Sexy Twins, Big Magics And Making Price Irrelevant

Magic!My studio is getting an upgrade.

Which means stocking up on shiny new things that make noise.

I love that. Like crazy. Of course.

At the top of the list of shimmer-ey new noisemakers?

A pair of synthesizers.

Sexy little nuggets of pure digital hawtness that will let me work some serious magic on a set of totally danceable tunes that I plan to drop later this year.

I’ve had my eye on these synths for awhile.

You know that long, drawn out lustingafterness?

The kind that’s accompanied by lots of drooling and sighing and oohing-and-ahhing?

Yeah, that.

Twins, waltzes and auspicious bits

But this hawtness ain’t cheap, honey.

There’s a pretty hefty price tag attached to this particular flavor of fabulousness.

And I’m fine with it.

But, then again, I have fallen pretty hard for this sexy set of twins.

Anyway.

I’d had enough of the drooling and was ready to snag the synths.

So I checked my usual sources of sound-ey stuff.

Seeing who had them in stock and ready to waltz their way into my world.

The first three places had them on hand.

And they were all more or less the same price.

But a fourth place had one of the synths for way less than the first three.

Over 25% less.

Whoa.

A total no-brainer, right?

And, no doubt, a sign that the gods of all-things-sound were blessing this union.

I was getting ready to hit the add to cart button and make this marriage official.

But then I remembered a fifth place I wanted to peep before I purchased.

Only slightly inappropriate confessions

I’ve never snagged anything from place numero cinco before.

But I’ve always heard good things. So I punched up their website.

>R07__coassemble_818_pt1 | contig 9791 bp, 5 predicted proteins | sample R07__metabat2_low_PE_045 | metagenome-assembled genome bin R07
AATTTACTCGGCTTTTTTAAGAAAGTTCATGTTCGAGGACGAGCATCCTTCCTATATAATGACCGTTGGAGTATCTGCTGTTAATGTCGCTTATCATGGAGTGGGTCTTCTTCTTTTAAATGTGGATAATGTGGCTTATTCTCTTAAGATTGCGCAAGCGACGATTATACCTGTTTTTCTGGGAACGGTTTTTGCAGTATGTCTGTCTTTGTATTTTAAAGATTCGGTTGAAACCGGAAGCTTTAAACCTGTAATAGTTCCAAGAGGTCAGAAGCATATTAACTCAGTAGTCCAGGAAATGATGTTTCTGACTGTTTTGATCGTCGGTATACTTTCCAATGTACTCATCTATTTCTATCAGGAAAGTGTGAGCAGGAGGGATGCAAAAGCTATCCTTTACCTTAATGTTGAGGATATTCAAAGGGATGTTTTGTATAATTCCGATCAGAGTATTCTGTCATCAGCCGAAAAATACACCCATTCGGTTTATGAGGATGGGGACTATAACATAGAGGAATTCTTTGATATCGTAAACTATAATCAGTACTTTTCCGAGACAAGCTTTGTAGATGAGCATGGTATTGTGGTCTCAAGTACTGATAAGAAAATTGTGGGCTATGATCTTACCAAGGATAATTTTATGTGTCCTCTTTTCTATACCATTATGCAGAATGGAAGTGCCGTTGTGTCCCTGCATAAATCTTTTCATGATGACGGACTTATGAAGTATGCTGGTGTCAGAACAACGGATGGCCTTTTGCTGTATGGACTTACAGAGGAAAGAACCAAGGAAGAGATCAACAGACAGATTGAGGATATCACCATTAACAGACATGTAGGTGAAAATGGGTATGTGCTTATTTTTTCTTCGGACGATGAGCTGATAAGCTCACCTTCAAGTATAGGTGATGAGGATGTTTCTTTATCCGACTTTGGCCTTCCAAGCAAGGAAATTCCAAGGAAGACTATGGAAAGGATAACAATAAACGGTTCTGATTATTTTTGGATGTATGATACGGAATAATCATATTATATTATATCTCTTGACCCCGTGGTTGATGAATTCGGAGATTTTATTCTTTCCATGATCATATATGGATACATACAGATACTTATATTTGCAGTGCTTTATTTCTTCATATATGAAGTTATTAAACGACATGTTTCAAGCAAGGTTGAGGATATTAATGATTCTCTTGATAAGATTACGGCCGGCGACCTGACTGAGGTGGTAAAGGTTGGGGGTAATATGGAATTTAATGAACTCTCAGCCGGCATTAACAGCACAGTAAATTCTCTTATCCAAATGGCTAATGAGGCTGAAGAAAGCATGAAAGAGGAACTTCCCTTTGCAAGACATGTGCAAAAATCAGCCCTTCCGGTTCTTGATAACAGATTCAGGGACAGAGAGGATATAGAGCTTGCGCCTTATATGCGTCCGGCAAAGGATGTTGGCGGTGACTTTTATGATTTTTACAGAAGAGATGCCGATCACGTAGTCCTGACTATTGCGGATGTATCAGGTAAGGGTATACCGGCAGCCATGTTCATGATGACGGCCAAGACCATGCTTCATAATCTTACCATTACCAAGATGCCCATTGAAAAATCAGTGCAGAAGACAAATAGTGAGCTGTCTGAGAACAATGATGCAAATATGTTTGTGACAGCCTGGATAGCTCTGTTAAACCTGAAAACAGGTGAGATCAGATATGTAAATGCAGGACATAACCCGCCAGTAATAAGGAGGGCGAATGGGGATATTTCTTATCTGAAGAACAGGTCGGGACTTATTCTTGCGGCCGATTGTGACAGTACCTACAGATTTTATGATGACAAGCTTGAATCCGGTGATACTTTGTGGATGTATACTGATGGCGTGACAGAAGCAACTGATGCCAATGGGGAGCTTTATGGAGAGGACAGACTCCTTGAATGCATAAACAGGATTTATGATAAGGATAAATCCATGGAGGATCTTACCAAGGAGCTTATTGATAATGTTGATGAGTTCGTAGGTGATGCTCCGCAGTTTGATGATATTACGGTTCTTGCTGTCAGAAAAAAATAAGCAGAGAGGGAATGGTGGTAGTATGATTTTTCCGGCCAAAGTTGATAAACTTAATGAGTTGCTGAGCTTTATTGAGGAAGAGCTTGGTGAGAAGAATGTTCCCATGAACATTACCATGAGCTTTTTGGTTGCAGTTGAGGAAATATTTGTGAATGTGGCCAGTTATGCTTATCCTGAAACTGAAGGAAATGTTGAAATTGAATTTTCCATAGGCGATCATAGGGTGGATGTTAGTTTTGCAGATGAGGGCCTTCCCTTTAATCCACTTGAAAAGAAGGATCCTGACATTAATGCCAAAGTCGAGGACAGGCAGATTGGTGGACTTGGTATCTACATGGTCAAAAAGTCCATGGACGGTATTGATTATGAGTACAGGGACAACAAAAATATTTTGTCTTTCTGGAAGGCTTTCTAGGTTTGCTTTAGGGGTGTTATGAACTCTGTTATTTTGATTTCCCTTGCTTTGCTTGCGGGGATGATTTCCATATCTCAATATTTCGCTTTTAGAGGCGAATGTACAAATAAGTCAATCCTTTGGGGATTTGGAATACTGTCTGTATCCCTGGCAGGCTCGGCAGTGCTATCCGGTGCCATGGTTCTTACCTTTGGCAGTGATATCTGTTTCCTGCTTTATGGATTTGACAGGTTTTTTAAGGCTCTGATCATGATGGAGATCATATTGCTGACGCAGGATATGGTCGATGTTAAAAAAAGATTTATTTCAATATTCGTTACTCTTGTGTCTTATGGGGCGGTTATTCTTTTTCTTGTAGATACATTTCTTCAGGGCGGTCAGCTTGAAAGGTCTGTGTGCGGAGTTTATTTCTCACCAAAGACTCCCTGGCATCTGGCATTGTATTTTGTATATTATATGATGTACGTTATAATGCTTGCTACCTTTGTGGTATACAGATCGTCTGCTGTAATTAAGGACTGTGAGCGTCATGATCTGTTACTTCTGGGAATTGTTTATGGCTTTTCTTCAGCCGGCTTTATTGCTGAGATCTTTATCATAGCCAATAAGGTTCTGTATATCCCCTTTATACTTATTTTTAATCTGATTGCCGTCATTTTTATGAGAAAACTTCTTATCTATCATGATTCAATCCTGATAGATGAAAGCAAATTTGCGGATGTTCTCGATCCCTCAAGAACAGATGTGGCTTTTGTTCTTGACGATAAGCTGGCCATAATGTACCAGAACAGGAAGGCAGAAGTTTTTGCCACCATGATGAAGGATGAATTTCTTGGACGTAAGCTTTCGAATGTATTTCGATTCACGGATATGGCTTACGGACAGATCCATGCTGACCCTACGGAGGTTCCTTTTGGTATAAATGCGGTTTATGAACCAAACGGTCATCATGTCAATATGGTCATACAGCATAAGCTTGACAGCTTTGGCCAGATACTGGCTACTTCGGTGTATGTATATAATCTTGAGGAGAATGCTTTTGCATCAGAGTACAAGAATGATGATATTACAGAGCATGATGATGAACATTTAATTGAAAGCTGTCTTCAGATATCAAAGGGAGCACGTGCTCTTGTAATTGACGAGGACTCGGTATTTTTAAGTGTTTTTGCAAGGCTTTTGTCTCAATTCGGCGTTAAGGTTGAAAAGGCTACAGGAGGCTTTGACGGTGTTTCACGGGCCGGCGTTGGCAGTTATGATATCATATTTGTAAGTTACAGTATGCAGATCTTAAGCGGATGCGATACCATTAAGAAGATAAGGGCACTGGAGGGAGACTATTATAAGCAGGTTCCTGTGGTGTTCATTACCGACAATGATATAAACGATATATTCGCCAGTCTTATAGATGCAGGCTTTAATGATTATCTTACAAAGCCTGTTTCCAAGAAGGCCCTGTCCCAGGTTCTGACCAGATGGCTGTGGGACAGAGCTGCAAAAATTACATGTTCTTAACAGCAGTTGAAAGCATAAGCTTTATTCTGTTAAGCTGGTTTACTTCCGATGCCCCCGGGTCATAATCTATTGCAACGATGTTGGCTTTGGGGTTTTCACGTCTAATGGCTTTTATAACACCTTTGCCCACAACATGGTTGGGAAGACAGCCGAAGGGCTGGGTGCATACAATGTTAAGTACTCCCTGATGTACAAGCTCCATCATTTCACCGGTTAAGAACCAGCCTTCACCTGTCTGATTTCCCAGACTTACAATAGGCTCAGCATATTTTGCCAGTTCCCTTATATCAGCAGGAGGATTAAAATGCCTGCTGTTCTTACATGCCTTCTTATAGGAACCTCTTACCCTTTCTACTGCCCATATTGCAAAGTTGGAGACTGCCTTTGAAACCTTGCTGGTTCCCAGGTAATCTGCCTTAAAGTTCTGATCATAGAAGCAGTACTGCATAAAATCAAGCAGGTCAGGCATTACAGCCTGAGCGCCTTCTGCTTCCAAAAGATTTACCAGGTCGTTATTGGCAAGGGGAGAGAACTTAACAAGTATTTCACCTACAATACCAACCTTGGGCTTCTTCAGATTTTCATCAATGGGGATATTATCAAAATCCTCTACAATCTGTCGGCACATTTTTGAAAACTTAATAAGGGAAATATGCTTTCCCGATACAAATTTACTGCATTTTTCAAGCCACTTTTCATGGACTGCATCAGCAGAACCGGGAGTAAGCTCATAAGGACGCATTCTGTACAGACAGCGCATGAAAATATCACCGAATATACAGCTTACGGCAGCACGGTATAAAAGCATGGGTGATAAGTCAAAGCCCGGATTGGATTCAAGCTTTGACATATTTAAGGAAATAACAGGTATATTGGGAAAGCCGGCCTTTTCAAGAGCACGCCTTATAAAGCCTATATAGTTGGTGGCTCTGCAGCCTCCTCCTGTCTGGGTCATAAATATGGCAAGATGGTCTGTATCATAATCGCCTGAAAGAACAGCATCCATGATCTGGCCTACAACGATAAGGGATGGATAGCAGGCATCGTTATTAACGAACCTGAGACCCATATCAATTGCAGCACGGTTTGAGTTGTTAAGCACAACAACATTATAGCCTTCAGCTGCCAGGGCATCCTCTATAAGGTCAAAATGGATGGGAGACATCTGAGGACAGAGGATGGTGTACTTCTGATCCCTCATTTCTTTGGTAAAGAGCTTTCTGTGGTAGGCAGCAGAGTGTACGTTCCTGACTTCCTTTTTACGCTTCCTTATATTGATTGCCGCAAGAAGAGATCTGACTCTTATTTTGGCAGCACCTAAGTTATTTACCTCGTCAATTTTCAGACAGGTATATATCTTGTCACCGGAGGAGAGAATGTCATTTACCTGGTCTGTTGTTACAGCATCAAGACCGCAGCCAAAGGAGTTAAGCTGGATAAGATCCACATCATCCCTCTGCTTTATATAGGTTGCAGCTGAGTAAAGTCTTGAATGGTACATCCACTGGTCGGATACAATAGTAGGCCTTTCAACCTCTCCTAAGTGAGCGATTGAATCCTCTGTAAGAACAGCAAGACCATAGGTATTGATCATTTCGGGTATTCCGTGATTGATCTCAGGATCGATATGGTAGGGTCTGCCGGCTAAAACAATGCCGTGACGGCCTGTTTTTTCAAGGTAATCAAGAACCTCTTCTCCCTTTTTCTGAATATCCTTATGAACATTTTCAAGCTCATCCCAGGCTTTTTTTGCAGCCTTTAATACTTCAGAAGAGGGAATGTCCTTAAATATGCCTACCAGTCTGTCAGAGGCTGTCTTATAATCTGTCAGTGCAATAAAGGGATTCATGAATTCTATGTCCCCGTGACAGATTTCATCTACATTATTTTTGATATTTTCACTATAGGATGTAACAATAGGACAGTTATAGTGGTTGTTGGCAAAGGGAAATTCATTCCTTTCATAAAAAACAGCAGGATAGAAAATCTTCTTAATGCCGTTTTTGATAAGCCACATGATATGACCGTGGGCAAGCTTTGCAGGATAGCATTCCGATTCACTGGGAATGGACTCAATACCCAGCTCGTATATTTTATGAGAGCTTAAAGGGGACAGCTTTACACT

Oof.

They had the synths.

But the twins cost more there than every other place I’d checked.

And with store #4 dangling that 25% off in front of me, snagging them from store #5 would end up being way more expensive.

But I know a guy who works there. Kind of.

A friend introduced us. And he helped me pick out some new mics for a recording project.

So I shot Mr. Microphone Man a quick note wherein I confessed my burning desire to hold these sweet synths close to my drum-loving bosom.

And he sent me the smartest email reply I’ve ever gotten.

Yes. Yes! YES!

He totally owned up to the fact that it would be more expensive to snag them from him.

And then he rocked a list of three reasons why I should still give him my monies.

#1. They offer lifetime tech support on everything I buy from them.

So if I get the twins home and hit a snag snuggling them into my current clump of sound stuff, no worries.

They’ll give me as much help as I need. As many times as I need it.

No one else does this.

#2. They also serve up a two year warranty on anything I snag from them.
Even if the factory warranty is only 90 days.

So if one of these high-priced hotties gives up the ghost in six months?

No problem. It’s covered.

No one else does this.

#3. And they hook me up with a dedicated sound dude who knows everything that’s in my studio.

So the next time I need to upgrade, I can give them a shout and they can tell me the best way to do what I need to do based on what I already have.

No more spending forever trying to decide which route to take.

Yep. You guessed it. No one else does this.

How do I look in this tux?

By the time I was done with his note, it was over.

I was ready to walk down the aisle. And Mr. Microphone Man had been appointed the official officiant of this sweet sound-ey shindig.

Stores one through four?